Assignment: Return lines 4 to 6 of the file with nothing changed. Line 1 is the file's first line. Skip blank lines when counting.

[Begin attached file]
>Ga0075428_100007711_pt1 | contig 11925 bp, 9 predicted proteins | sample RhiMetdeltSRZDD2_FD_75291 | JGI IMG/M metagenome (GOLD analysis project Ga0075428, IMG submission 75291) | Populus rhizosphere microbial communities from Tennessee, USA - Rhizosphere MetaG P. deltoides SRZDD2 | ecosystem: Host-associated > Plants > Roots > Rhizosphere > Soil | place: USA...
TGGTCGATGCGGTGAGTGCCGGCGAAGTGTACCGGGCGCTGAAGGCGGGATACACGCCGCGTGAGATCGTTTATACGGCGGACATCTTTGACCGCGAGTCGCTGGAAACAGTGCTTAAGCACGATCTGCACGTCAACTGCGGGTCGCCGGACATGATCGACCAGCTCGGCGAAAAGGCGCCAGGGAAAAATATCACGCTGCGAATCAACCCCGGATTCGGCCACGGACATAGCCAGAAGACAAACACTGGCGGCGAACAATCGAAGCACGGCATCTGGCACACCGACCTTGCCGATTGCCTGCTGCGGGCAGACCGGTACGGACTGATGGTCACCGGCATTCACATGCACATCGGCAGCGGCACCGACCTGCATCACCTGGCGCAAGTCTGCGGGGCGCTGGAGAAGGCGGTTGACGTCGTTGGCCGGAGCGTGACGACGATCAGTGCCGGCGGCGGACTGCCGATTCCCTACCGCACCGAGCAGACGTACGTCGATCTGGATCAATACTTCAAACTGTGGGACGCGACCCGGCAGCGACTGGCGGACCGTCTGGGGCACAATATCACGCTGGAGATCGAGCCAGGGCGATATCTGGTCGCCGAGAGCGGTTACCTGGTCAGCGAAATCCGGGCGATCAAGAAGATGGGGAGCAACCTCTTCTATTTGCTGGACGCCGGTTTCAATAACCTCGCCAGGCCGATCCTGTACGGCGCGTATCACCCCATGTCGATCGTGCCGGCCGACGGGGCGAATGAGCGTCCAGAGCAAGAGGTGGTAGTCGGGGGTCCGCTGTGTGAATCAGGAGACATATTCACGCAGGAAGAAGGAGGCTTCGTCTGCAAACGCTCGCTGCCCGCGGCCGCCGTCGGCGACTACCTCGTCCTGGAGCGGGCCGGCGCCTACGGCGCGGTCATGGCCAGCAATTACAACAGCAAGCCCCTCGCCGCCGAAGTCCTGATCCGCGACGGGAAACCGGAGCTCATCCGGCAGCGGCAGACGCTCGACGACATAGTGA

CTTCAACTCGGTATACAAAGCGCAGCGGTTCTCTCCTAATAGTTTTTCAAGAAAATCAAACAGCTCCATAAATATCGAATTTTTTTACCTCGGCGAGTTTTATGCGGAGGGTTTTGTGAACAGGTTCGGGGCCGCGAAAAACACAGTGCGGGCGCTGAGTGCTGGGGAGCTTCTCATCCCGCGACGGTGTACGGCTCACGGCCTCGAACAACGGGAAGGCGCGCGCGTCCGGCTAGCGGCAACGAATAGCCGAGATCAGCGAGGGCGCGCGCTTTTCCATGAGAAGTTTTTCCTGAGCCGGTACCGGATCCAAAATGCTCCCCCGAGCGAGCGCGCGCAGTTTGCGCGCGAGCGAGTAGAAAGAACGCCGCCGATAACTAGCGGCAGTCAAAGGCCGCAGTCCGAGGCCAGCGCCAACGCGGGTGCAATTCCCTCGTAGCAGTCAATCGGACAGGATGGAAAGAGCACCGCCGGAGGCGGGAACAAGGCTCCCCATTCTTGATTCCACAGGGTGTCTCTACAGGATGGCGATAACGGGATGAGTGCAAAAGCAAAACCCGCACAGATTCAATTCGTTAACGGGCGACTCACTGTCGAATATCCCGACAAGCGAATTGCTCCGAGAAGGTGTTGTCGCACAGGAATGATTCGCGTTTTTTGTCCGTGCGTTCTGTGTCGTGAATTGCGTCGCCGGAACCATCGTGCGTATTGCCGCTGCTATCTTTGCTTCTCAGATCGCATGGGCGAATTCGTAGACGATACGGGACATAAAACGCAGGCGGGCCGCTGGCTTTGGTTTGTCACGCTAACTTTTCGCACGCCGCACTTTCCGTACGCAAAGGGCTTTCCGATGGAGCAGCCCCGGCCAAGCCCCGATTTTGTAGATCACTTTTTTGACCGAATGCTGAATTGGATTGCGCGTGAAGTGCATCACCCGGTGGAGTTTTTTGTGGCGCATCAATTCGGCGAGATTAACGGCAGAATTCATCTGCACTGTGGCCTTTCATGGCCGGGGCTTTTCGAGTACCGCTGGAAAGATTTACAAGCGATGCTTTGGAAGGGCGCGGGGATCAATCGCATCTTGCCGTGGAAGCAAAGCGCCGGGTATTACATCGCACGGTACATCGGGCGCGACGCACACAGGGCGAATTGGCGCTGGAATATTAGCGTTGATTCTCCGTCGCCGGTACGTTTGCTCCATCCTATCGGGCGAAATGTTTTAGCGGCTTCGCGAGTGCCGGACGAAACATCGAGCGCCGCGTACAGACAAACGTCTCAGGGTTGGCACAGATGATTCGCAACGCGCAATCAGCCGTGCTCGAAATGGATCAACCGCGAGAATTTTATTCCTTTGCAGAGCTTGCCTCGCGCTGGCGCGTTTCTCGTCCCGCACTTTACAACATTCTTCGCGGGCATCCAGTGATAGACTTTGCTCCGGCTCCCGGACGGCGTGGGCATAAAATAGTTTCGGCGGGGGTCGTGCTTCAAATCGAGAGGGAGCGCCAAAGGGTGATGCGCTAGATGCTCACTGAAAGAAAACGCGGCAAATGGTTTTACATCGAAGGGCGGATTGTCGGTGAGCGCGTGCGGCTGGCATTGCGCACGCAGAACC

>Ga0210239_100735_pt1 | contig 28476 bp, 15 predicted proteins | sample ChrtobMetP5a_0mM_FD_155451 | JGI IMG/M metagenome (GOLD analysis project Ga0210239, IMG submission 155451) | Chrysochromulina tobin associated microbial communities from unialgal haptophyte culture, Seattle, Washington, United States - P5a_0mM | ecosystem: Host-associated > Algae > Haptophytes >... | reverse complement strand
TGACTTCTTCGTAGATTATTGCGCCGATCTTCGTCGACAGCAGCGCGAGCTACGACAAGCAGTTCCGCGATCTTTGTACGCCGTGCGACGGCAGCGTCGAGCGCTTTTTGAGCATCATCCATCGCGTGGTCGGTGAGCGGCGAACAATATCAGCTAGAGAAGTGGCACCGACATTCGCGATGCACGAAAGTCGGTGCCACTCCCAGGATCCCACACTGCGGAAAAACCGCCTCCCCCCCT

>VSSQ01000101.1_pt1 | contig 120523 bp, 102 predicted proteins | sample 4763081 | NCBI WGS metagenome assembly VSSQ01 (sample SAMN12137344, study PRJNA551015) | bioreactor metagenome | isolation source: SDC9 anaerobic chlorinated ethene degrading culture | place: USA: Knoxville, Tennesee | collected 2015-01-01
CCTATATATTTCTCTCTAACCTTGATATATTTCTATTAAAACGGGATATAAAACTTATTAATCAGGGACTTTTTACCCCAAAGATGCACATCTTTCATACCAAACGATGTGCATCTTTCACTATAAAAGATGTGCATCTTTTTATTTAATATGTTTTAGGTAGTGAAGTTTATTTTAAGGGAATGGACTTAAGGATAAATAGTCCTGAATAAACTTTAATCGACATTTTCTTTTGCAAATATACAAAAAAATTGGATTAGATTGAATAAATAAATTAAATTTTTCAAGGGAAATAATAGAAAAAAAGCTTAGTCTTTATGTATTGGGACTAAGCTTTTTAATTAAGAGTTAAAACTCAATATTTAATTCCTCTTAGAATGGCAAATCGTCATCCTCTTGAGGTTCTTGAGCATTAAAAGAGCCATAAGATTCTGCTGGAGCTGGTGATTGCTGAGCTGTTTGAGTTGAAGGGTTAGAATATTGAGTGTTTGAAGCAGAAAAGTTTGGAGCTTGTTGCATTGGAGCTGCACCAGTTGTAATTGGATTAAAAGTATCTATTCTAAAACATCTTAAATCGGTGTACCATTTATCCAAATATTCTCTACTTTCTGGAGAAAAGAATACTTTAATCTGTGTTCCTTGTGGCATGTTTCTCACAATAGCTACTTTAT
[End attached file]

>Ga0210239_100735_pt1 | contig 28476 bp, 15 predicted proteins | sample ChrtobMetP5a_0mM_FD_155451 | JGI IMG/M metagenome (GOLD analysis project Ga0210239, IMG submission 155451) | Chrysochromulina tobin associated microbial communities from unialgal haptophyte culture, Seattle, Washington, United States - P5a_0mM | ecosystem: Host-associated > Algae > Haptophytes >... | reverse complement strand
TGACTTCTTCGTAGATTATTGCGCCGATCTTCGTCGACAGCAGCGCGAGCTACGACAAGCAGTTCCGCGATCTTTGTACGCCGTGCGACGGCAGCGTCGAGCGCTTTTTGAGCATCATCCATCGCGTGGTCGGTGAGCGGCGAACAATATCAGCTAGAGAAGTGGCACCGACATTCGCGATGCACGAAAGTCGGTGCCACTCCCAGGATCCCACACTGCGGAAAAACCGCCTCCCCCCCT

>VSSQ01000101.1_pt1 | contig 120523 bp, 102 predicted proteins | sample 4763081 | NCBI WGS metagenome assembly VSSQ01 (sample SAMN12137344, study PRJNA551015) | bioreactor metagenome | isolation source: SDC9 anaerobic chlorinated ethene degrading culture | place: USA: Knoxville, Tennesee | collected 2015-01-01